The saying about March is "In like a lion, out like a lamb."
That may be true for the weather in some places, but if we were instead talking about free agency in Kansas City, most fans would already be set to sue general manager Scott Pioli for false advertising.
"We’re going to try to improve our team and supplement our team with free agents this year, as we did last year. We’ll be involved with free-agency. Absolutely.”
That was Pioli, as reported by the Kansas City Star on February 25.
All the clues pointed in the right direction. Pioli's quote. A 4-12 record for 2009, preceded by two similarly abysmal seasons. Millions in cap room which doesn't even matter now except as a measuring stick showing Kansas City spending less than most on their players.
Finally, a free agent class which received an infusion of talent near the end; not just a handful of long-in-the-tooth veterans, but quality players who can make a difference for a team in the long term. And with a number of those players coming from Arizona and New England, everything seemed bright when it came to Kansas City enticing a couple to don Chiefs red for 2010.
That hasn't been the case, though. Already some of the highest-profile players are wrapped up in contracts while Kansas City has only re-signed a couple of their own. Their biggest signing has been Mike Vrabel, who has decided to come back for another year.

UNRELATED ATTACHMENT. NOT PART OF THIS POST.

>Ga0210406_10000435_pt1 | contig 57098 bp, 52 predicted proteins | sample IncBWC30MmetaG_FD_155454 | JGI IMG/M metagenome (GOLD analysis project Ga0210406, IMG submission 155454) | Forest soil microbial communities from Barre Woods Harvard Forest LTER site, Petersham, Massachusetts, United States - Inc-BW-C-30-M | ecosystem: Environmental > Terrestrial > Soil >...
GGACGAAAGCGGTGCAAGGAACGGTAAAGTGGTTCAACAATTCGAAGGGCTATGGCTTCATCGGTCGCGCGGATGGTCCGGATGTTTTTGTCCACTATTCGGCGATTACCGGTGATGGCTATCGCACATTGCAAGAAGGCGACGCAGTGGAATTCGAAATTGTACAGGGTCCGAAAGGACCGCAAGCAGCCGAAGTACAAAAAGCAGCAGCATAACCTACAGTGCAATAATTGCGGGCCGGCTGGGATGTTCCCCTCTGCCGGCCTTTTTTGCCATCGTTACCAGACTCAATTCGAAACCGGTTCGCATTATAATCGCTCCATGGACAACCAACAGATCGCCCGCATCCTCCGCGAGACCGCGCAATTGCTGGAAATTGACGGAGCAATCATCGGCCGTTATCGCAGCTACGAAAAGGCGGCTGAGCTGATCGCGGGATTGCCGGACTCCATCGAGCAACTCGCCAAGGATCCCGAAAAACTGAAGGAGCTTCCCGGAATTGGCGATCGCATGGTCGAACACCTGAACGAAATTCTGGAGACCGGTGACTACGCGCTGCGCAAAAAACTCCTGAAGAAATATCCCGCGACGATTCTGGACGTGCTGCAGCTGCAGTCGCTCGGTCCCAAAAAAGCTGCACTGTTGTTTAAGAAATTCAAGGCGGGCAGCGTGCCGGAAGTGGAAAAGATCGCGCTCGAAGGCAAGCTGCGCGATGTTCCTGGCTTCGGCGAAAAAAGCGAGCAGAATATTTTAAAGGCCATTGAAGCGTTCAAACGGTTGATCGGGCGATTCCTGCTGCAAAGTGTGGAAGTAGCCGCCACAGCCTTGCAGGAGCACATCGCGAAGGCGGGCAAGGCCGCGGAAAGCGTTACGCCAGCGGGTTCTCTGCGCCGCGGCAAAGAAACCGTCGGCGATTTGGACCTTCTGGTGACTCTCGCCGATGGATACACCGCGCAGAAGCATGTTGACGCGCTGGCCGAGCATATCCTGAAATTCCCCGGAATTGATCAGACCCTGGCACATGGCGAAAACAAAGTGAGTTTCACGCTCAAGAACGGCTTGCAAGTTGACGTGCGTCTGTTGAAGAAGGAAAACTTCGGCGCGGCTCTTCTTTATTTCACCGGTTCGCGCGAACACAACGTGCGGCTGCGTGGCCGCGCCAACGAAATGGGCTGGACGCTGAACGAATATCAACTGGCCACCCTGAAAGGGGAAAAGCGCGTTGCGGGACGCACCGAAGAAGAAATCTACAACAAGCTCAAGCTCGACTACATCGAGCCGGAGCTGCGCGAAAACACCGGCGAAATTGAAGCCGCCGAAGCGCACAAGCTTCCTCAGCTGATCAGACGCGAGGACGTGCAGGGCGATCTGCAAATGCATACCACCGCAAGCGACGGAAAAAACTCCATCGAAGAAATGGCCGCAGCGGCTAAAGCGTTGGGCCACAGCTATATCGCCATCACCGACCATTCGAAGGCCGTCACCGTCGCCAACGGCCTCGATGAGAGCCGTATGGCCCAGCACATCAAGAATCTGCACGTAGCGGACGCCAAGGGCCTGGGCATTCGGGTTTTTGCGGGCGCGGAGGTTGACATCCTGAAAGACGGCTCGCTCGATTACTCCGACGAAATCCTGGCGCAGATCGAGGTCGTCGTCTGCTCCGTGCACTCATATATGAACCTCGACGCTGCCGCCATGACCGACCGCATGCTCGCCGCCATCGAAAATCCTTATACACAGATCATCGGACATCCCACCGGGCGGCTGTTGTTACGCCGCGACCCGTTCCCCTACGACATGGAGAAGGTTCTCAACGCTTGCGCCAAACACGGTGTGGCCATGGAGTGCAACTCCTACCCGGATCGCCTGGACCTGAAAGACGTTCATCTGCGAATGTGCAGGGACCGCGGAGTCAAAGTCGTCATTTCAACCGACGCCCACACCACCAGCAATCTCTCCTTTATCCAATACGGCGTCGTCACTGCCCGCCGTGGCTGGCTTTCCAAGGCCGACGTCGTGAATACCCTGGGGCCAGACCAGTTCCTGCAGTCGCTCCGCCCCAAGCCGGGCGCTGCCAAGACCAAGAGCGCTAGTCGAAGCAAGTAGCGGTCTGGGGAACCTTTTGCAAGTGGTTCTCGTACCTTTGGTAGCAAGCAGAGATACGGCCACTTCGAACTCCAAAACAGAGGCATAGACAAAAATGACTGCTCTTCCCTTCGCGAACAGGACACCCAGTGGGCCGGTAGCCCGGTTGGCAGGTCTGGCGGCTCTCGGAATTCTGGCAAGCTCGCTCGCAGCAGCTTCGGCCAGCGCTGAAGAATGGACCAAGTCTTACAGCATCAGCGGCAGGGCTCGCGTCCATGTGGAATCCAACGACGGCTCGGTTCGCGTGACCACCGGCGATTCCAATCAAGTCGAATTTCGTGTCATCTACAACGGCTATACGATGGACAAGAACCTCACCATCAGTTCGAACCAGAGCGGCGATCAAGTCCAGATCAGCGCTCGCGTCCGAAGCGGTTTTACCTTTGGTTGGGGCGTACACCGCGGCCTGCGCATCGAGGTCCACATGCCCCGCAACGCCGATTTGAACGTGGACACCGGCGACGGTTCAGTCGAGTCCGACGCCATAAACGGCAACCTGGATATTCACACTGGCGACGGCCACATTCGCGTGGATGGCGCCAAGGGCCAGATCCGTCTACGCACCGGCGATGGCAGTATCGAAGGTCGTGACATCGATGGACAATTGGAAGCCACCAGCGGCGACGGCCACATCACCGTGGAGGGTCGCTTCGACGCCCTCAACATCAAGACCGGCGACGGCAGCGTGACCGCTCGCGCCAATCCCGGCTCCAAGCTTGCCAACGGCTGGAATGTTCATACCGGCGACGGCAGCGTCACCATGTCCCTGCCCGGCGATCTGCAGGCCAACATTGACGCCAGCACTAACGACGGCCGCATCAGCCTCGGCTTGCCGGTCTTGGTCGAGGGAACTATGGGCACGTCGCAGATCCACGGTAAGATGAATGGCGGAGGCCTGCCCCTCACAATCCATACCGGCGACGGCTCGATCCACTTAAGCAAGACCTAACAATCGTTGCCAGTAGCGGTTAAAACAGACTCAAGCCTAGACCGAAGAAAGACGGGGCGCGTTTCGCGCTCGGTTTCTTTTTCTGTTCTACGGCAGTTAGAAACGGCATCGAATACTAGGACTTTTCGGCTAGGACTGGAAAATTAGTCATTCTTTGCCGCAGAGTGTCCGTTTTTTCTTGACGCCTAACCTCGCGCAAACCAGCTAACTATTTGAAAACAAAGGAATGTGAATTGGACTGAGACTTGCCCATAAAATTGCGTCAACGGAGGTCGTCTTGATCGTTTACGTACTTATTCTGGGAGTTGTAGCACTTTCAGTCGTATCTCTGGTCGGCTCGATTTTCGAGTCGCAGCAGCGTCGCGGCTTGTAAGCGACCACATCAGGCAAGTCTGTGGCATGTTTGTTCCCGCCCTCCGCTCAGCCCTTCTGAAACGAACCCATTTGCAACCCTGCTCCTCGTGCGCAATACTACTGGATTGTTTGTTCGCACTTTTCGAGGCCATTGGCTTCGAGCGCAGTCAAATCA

What's more, one of the best for the Chiefs last year, Chris Chambers, remains on the market.
Now, Pioli has a long and storied history—first in New England and now in Kansas City—of playing everything close to the vest. And while it gets a tad frustrating for sportswriters looking for copy, I'm one that applauds him for it.
It's very Sun Tzu of him to keep that going, especially in a city that pounces on any Chiefs news like Uncle Scrooge on a 20 spot (for those of you who still remember Duck Tales—and yes, I did just reference Sun Tzu and Duck Tales in the same sentence. Sue me).
The quiet right now, though, is unnerving. While there's something to be said for fiscal responsibility as players like Antrel Rolle and Karlos Dansby (who just signed for a combined $80 million over the next five years) find homes elsewhere, the complete lack of visible action almost feels like a minuteman who answered the call for Lexington and Concord, only to realize he took a wrong turn and ended up in Duluth.
As free agency moves past the initial flurry of activity, Chiefs fans still sit with breath held and fingers crossed. But with most of the biggest names already off the board, the die-hards might not have much to get excited over when Kansas City finally makes their move in the market.